Boston Celtics v Orlando Magic, Game 2

Otis Smith will not consider trading Dwight Howard, no matter what

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Otis Smith talked to the Orlando Sentinel Friday night and gave what could commonly be considered the GM’s equivalent of “famous last words.” Dwight Howard’s  a free agent in 2012. He’s made it pretty clear he’s going to enter free agency, while playing the oh-so-tactful play of “I love Orlando, I just want to win a championship” which is code for “I’m simultaneously playing to the fans while giving myself an easy out.” The reason we know this is he’s about the fiftieth guy to take that approach towards their exit out of town. But Smith’s not worried, and won’t be taking calls about a trade for the best center in the league. And he has gotten calls. But why won’t he even listen to offers (assuming he’s being honest)?  From the Sentinel:

Smith wouldn’t divulge the teams who have made a run at Howard — or the fellow GMs who tried to hoodwink him during Dwight’s raw, formative years, he said.

Smith expects clubs to come calling before the trade deadline, thinking the Magic would rather receive compensation instead of letting Howard walk as a free agent.

Smith made it clear: He’s willing to take the risk.

“Sure,” he said.

There’s a reason he feels that way.

He reiterates that teams dealing superstars never get fair value, which is true, but there’s something more.

Smith believes — and this is obviously encouraging news for Magic fans — that Howard will stay in Orlando when all is said and done, texted and tweeted.

“That’s my sense,” he said.

via Orlando Magic: Orlando Magic expect to field trade offers for Dwight Howard – OrlandoSentinel.com.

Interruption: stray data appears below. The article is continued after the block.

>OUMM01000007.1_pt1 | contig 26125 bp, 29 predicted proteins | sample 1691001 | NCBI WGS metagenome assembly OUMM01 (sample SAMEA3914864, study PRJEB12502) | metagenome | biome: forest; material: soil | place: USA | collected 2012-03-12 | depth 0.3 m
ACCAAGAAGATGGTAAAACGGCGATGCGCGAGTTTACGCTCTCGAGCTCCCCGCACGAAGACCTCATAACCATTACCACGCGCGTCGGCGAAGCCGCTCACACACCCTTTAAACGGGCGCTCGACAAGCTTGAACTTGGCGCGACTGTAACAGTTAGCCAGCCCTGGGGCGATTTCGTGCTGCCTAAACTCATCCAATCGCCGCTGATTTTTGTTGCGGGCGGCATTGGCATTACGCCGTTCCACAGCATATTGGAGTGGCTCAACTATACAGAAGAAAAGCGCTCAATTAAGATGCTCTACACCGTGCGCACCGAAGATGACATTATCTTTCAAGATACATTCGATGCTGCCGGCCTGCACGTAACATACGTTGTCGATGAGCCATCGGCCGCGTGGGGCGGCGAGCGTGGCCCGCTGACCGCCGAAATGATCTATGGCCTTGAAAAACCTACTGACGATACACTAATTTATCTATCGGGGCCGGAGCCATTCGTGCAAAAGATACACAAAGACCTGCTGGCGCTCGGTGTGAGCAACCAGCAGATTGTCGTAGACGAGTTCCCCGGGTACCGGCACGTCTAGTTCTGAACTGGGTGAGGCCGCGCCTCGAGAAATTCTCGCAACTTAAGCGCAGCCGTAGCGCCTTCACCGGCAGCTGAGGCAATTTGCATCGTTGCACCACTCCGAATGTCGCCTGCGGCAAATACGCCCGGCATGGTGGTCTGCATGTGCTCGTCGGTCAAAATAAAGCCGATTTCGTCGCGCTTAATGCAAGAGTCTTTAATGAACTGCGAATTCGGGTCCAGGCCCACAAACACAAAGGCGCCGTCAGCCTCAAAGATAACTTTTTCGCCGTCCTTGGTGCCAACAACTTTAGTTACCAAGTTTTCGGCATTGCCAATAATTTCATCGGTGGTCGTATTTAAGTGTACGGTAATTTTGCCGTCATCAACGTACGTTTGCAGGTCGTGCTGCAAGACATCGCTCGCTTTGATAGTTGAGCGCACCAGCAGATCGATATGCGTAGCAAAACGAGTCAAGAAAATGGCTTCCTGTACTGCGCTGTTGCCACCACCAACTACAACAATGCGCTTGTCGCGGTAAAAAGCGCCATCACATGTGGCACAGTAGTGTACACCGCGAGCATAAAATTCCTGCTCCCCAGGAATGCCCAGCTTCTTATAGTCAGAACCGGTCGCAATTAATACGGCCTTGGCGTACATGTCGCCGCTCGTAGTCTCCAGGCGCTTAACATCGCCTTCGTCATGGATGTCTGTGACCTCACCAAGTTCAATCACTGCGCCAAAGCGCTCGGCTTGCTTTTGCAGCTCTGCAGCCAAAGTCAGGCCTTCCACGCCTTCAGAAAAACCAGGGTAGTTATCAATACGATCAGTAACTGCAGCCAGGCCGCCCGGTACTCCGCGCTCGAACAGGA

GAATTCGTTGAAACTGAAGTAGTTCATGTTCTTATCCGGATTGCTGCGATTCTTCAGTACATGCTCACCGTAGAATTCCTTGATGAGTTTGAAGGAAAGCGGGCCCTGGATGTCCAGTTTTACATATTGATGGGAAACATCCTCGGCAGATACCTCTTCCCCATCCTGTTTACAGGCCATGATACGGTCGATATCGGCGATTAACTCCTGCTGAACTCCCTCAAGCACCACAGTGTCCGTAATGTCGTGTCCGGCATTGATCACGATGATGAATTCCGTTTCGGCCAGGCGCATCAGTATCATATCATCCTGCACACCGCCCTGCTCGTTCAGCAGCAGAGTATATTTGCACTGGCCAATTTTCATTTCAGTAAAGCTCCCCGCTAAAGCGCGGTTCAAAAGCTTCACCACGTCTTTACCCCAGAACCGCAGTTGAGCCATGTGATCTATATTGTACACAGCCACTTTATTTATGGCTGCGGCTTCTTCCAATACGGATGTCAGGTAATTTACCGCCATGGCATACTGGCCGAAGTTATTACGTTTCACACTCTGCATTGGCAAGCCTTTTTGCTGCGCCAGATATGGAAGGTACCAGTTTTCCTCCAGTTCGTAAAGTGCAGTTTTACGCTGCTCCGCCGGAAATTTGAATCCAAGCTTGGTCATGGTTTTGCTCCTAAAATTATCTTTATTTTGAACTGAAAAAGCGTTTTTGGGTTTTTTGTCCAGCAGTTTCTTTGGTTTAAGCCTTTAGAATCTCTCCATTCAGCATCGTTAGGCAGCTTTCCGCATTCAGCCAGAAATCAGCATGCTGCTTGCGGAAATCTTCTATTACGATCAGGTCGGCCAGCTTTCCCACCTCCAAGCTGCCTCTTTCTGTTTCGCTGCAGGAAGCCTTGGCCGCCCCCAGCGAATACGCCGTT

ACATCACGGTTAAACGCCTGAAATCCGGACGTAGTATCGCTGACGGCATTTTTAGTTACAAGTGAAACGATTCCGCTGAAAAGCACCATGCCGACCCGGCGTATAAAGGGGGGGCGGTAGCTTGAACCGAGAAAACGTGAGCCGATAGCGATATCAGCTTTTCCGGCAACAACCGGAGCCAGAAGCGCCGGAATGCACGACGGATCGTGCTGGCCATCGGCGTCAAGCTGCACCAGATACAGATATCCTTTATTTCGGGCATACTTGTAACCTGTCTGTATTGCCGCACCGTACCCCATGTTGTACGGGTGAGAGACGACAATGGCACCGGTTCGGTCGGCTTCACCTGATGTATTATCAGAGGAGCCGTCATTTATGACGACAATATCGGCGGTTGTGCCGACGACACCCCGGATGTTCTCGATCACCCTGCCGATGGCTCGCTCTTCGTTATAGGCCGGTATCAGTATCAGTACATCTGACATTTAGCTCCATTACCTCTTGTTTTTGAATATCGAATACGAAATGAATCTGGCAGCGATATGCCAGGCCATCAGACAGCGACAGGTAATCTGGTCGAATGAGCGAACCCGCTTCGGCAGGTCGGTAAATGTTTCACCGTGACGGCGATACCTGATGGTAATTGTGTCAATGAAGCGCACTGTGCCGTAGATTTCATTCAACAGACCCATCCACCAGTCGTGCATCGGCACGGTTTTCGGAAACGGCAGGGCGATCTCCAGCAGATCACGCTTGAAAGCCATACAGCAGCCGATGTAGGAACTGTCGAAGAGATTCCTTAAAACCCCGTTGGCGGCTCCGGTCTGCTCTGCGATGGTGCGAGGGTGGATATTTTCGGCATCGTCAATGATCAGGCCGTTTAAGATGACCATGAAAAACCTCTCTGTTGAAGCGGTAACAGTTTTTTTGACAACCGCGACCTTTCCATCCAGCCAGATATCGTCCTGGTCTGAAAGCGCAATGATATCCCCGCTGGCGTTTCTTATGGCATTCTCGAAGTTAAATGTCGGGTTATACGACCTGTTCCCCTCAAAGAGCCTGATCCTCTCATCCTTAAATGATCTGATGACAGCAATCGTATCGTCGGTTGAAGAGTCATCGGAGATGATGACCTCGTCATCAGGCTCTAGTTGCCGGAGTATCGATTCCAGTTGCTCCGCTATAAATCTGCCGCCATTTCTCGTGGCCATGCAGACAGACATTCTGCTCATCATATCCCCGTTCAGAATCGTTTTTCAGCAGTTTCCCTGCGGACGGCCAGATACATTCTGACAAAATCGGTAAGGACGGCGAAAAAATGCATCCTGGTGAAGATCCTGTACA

I’m not trying to be a jerk here. Orlando fans have already started reacting to talk of Howard’s departure from the media as if we take some exquisite glee in the idea of Howard leaving the fans hanging just as Shaq did over a decade earlier. It’s not that at all. It’s that those Orlando fans need to ask fans in Cleveland, in Toronto, in Utah, in Denver.  This is what is happening. And for someone as attention starved as Howard, all the attention being showered on these stars by big name clubs in big name cities is attractive.

As Blogger-in-Chief Kurt Helin pointed out to me, what else is Smith supposed to do here? “Oh, yeah, we’ll totally explore trading him. He’s got us in a tough position and we have no leverage because of his free agency. So please, send over a great offer now that I’ve said that?”

Or, “Well, he’s probably gone. I know that I’ve made about fifteen trades trying to build around him, and spent a huge amount of money for a small-market franchise to try and put a contender around him, and helped him get to the Finals, but in reality, look at the guy’s behavior. Does that look like a guy who’s going to stick around in Orlando?”

Of course not. Smith can’t do either of those things. He has to stick to the script. Which puts confidence and strength in the organization and its fans. But if Smith’s actually not taking calls, he’s not doing his job. He needs to prepare for the future. Denver and Utah have shown that your entire contention doesn’t have to be destroyed by trading your best player. Utah fell off the map at the end of this season, but Utah also has set themselves up well for the future. They have potential and a stronger sense of depth. Denver on the other hand is wrecking ball right now. Those who did not pursue such a trade? Cleveland and Toronto are just sad.